Swimming-CAS to hear Chinese champion Sun's case in public
ZURICH, Aug 20 (Reuters) - A case in which China's multiple world and Olympic swimming champion Sun Yang is accused of anti-doping violations will be held in public in a break from usual procedure, the Court of Arbitration for Sport (CAS) said in a statement on Tuesday.
The World Anti-Doping Agency (WADA) has appealed to CAS against a decision by swimming's governing body FINA to clear Sun of wrongdoing during a random drug test last September.
Documents leaked to the media have revealed that Sun questioned the credentials of the testers before members of his entourage smashed the vials containing his blood samples with a hammer. The 27-year-old has denied any wrongdoing.
Sun competed at last month's world championships in South Korea under the shadow of the WADA appeal and three rivals snubbed him after races, by either refusing to shake his hand or join him on the podium.
Other swimmers publicly backed the protests but Sun said he had acted in the "interests of all athletes" and been subjected to "insults and slander." Sun's lawyers said last month that he wanted a public hearing to clear his name.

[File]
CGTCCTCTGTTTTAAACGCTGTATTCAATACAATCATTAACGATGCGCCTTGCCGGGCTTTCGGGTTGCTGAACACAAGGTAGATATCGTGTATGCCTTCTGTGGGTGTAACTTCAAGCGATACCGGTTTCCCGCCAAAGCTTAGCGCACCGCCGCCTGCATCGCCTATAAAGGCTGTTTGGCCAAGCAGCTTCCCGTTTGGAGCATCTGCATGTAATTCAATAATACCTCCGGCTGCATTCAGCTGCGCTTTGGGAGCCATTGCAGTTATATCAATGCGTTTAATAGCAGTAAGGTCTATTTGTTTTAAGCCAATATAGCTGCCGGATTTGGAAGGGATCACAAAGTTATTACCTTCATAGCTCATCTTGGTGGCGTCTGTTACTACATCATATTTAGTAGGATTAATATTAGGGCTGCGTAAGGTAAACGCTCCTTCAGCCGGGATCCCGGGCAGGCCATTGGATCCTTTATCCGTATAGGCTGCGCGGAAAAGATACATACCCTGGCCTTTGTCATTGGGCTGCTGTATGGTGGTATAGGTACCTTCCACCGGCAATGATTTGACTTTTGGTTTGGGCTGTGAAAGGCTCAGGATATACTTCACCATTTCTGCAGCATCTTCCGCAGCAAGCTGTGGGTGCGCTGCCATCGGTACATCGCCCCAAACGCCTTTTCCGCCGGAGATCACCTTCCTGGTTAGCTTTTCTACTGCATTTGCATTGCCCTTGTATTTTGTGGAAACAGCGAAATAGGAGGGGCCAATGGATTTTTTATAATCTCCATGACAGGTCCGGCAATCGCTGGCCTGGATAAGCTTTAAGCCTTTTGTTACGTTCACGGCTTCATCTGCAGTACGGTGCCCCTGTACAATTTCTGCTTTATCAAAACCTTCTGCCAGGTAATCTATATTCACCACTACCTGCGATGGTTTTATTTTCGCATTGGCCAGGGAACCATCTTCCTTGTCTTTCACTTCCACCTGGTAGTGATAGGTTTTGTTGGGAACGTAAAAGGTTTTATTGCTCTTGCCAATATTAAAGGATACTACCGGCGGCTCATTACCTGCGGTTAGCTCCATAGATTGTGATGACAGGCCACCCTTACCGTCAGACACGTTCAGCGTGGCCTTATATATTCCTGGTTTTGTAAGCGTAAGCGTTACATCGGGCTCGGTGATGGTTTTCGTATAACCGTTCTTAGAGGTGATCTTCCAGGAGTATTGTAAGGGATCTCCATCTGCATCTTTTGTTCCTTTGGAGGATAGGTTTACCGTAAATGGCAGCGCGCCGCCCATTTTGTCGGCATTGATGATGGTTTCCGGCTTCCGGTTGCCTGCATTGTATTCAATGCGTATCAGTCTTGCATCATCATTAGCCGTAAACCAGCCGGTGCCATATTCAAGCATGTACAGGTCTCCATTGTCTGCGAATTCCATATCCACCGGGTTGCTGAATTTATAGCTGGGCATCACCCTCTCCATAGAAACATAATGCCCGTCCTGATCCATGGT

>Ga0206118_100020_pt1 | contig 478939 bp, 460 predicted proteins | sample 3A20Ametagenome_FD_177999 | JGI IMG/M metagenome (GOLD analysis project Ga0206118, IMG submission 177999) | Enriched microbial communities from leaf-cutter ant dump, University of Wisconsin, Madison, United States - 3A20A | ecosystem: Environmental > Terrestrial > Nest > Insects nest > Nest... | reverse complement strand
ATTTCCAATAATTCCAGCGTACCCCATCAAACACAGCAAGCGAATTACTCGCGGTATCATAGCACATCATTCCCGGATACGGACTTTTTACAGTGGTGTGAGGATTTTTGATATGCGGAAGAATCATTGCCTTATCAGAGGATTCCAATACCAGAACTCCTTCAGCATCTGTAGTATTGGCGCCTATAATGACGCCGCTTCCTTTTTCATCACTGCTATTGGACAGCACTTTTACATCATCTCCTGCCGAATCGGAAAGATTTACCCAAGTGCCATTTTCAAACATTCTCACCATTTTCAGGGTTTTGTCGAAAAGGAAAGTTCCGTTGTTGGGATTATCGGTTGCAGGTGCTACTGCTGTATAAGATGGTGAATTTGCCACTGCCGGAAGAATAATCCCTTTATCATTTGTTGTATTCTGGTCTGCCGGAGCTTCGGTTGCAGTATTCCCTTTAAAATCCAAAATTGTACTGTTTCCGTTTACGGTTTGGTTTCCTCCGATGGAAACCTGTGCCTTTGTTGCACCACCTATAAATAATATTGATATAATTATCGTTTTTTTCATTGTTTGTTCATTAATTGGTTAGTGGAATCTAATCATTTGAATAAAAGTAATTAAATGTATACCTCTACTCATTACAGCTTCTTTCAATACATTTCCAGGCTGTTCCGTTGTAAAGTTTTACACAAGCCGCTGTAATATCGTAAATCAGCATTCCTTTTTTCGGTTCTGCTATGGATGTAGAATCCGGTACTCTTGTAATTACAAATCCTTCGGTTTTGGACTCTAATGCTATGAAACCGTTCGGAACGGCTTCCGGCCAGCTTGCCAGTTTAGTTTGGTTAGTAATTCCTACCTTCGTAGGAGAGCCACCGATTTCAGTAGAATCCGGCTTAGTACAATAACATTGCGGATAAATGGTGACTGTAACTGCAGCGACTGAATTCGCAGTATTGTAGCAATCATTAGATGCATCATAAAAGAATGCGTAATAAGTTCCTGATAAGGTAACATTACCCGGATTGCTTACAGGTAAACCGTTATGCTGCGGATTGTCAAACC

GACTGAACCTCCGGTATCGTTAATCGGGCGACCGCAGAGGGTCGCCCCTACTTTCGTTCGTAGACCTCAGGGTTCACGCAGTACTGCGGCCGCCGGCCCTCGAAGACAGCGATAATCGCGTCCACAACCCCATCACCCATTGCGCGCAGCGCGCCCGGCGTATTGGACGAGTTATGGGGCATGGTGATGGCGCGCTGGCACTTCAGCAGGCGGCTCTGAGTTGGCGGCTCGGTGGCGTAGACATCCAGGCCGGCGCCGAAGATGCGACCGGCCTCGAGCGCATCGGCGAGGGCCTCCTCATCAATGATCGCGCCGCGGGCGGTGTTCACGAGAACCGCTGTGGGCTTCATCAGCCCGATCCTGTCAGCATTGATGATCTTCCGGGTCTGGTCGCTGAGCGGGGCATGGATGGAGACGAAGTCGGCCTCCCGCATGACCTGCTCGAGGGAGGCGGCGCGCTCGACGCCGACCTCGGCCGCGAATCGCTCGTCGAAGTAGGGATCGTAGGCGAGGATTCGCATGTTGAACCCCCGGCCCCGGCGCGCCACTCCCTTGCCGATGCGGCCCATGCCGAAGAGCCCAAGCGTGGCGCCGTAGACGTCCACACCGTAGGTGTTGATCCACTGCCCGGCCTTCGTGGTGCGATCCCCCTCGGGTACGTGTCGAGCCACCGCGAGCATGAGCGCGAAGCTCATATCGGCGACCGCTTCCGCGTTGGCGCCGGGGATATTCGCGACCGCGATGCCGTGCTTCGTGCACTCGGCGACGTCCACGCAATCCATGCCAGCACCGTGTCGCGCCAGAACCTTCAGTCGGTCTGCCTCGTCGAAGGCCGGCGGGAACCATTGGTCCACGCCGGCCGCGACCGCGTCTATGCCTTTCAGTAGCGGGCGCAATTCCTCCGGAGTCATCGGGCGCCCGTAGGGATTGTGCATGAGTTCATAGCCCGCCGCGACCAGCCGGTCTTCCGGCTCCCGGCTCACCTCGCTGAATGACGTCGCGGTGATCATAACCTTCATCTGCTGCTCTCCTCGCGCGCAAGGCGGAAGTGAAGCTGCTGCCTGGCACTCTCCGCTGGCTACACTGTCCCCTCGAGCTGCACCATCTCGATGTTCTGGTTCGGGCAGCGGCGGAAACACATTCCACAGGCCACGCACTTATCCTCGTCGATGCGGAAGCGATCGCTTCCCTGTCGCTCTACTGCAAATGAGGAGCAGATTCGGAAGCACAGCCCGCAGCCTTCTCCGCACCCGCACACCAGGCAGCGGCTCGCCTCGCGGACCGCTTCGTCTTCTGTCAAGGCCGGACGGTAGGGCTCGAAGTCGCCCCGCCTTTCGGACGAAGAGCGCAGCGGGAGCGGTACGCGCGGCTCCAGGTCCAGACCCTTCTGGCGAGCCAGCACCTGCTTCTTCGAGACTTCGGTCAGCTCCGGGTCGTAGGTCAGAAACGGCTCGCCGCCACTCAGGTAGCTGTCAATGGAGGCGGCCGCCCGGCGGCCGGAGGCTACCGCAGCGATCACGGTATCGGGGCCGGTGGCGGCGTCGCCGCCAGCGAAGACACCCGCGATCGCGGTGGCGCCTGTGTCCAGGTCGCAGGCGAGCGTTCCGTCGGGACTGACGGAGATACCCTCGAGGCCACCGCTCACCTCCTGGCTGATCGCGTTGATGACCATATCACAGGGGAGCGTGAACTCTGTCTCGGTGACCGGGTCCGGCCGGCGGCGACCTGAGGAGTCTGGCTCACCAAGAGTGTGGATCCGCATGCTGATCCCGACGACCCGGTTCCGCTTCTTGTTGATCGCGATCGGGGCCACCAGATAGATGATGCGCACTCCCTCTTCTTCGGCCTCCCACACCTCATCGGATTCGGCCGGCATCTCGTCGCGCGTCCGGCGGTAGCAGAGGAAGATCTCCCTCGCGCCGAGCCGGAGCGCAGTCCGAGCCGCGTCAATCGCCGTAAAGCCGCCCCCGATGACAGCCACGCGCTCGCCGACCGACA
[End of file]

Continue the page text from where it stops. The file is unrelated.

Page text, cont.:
Sun served a three-month doping suspension in 2014 for taking the stimulant trimetazidine, which he said he took to treat a heart condition. The substance had been banned a few months before Sun failed the test.
A second doping violation would inevitably bring a harsher sanction and could rule him out of next year’s Tokyo Olympics.
CAS said that it would be only the second case in its history to be held in public -- the previous in 1999 also involved FINA.
"At the parties' request, the hearing, which will likely take place in Switzerland, will be open to the public (including the media)," said CAS in a statement.
Last year, the European Court of Human Rights rejected appeals by footballer Adrian Mutu and speed skater Claudia Pechstein who claimed that their cases were not given a fair hearing at CAS.
However, in doing so the ECHR agreed with Pechstein that she should have been given a public hearing.
(Writing by Brian Homewood, editing by Pritha Sarkar)
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